In a momentous week for world politics, let's turn to Dostoevsky
Above all, don't lie to yourself ...
Coming back to the village of Ors, in Northern France, for Wilfred’s Owen’s 98th anniversary was the last step in a sort of pilgrimage begun earlier this year and recorded in earlier blogs. I say a sort of pilgrimage because I want to avoid the ready associations that go with this 2014-18 centenary of the First World War, this 2016 anniversary of the Battle of the Somme, and indeed with the date of Owen’s death. In 2018 it will be the centenary of that death, and no doubt it will be remembered in this country formally, as it should be. But since 2003, the inhabitants of Ors have been commemorating his death every year in their own way. From the moment I first visited La Maison Forestière, and discovered the story behind its commission, I have been deeply impressed by the way this small French commune and its surrounding area have sought the right way to honour the fact that Wilfred Owen died in their environs. The prime mover in this has been one Jacky Duminy – originally deputy mayor in 1991 when he first realised that a significant English poet was buried in the Ors village cemetery. By 2006 he was mayor, and able to pursue his conviction that this accident of meaning should be marked in some way.
It’s difficult to convey what a small place Ors is (population currently 660), and administrative and political frameworks in France are very different from those here. Ors is a commune, and M. Duminy is its mayor – but with a very small province and correspondingly limited funding. Nonetheless, his ideas and his imagination were generous. He was clear at the outset that neither museum nor memorial would be fitting: there were far too many memorials already in this part of France, and there was nothing to go in a museum. Thus, with a leap of creativity, he and those he consulted decided to commission a work of art. This says much about French values – and also about English ones. The art installation was duly commissioned, from a significant artist (Simon Patterson, one of the original Young British Artists, and Turner Prize nominee). Only then did they set about getting the money (the final cost was £1.5 million), which was eventually forthcoming from French state agencies, the prime of which existed to encourage work which had its origins in and was supported by specific communities. No money whatsoever was forthcoming from England. The British Council, approached by the artist with a modest request, turned it down.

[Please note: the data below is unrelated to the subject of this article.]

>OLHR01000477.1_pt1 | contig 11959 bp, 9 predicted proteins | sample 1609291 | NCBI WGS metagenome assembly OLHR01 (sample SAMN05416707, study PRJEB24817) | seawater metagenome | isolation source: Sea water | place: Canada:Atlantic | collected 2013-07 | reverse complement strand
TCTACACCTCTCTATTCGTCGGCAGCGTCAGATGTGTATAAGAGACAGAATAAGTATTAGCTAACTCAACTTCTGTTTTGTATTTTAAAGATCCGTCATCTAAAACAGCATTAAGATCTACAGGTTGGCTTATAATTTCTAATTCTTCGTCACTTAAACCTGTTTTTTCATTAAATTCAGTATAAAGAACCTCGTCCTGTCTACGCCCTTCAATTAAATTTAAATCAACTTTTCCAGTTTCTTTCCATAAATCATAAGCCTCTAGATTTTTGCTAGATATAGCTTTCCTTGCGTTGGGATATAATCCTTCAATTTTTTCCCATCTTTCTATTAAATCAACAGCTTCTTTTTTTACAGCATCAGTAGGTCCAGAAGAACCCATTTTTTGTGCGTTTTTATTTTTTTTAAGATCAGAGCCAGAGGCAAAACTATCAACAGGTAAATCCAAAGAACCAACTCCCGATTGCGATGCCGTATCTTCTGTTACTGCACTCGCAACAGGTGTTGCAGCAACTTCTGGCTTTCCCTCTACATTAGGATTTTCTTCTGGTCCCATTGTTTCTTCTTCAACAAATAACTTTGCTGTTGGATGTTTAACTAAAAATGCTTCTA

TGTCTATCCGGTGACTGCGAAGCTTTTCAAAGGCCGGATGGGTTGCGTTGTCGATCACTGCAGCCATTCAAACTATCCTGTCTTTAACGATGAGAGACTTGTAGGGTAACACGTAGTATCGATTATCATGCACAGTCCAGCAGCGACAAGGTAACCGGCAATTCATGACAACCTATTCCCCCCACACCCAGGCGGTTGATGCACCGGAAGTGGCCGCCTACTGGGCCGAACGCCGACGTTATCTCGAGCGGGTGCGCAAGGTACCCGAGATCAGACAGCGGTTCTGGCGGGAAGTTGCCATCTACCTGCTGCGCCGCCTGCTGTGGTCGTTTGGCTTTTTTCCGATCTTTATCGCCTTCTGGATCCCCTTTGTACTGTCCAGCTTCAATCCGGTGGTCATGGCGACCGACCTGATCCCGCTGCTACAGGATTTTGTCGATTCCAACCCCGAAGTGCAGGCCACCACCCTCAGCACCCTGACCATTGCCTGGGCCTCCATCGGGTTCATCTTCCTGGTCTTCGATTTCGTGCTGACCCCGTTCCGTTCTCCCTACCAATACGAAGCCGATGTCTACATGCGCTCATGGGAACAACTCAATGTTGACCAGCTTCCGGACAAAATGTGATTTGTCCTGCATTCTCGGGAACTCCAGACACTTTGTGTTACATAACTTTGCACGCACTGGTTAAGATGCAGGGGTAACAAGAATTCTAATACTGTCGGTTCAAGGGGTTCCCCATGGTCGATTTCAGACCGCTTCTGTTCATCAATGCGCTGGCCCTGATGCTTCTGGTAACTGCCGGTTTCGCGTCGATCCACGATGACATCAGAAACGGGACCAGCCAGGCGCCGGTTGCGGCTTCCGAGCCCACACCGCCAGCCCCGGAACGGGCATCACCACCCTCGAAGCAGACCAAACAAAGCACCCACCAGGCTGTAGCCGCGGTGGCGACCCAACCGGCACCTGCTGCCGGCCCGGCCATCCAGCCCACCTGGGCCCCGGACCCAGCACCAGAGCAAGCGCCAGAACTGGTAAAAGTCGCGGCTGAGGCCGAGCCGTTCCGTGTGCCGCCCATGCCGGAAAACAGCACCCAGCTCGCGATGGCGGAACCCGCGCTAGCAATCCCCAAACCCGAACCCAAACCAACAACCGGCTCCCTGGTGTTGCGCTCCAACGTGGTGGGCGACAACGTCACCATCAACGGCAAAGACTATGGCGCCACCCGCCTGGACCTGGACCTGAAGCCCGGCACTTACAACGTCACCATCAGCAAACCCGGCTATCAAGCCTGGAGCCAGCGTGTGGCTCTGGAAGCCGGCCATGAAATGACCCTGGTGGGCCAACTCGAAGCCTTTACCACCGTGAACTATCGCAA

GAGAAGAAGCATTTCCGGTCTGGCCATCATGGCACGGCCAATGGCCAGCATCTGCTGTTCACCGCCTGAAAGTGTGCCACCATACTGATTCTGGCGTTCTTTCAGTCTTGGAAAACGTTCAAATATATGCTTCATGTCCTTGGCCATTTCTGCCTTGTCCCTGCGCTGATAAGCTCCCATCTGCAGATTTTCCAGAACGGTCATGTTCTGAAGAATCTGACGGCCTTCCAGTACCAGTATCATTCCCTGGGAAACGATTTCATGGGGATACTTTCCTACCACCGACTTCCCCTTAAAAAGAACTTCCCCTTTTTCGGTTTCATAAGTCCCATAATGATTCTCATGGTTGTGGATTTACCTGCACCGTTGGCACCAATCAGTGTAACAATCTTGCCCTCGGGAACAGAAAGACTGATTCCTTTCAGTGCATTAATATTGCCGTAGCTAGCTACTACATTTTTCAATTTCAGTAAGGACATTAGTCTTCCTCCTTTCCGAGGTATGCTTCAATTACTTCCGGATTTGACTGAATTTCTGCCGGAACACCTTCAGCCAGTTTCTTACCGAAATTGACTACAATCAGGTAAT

My earlier blog recounts the triumphant installation which was the final outcome from such humble beginnings. But last week, on November 4th, I saw where all this came from. My co-writer Andrew Palmer and I turned up at the village square, and were amazed to find maybe 150 people – inhabitants, representatives of surrounding villages bearing their flags, veterans wearing either their own or their fathers’ medals, and at the front of the procession a small brass band. There was even someone in a uniform that looked like a cross between the Free French and the Foreign Legion – smoking a Gauloise. We processed to the village cemetery in a combination of solemnity and loud French chatter. It was, of course, raining. As we arrived at the cemetery, we saw that a generator had been laid on to provide lighting to guide us, and electricity for the portable amplification. The representatives with flags formed a half circle round the Cross of Remembrance, M. Duminy recorded the village’s years of commemoration of their ‘guest’ Wilfred Owen (originally begun in 1991 with a reading of an Owen poem each Armistice Day), and Peter Owen, Wilfred’s nephew, President of the Wilfred Owen Association, said a few words. A minute’s silence, the placing of flowers on Owen’s grave by village children, the little brass band playing – with some difficulty, but so sweetly – ‘God Save Our Queen’ (the only time I have been truly moved by our National Anthem), and the release of feeling in a joint singing of La Marseillaise. Then all repaired to the Salle des Fêtes for bread, cheese and pâté and lashings of red wine and beer.
It was an idiosyncratic, deeply felt, touchingly organised and wholly appropriate way to remember a great poet. It was human and personal, civic in the best sense, and entirely cross-national. It represented the original ideal of the European enterprise. When we arrived at our return ferry at Calais, we were met by what appeared to be French soldiers in camouflage gear, armed with machine-guns, who searched our boot, and we then had to cross the barrier manned by the UK Border Force, whose name was up in neon – there in our name. It was frightening and dispiriting – and we were British citizens. The humanity of the Ors celebration of Wilfred Owen’s spirit seemed a long way away.
By Sally Minogue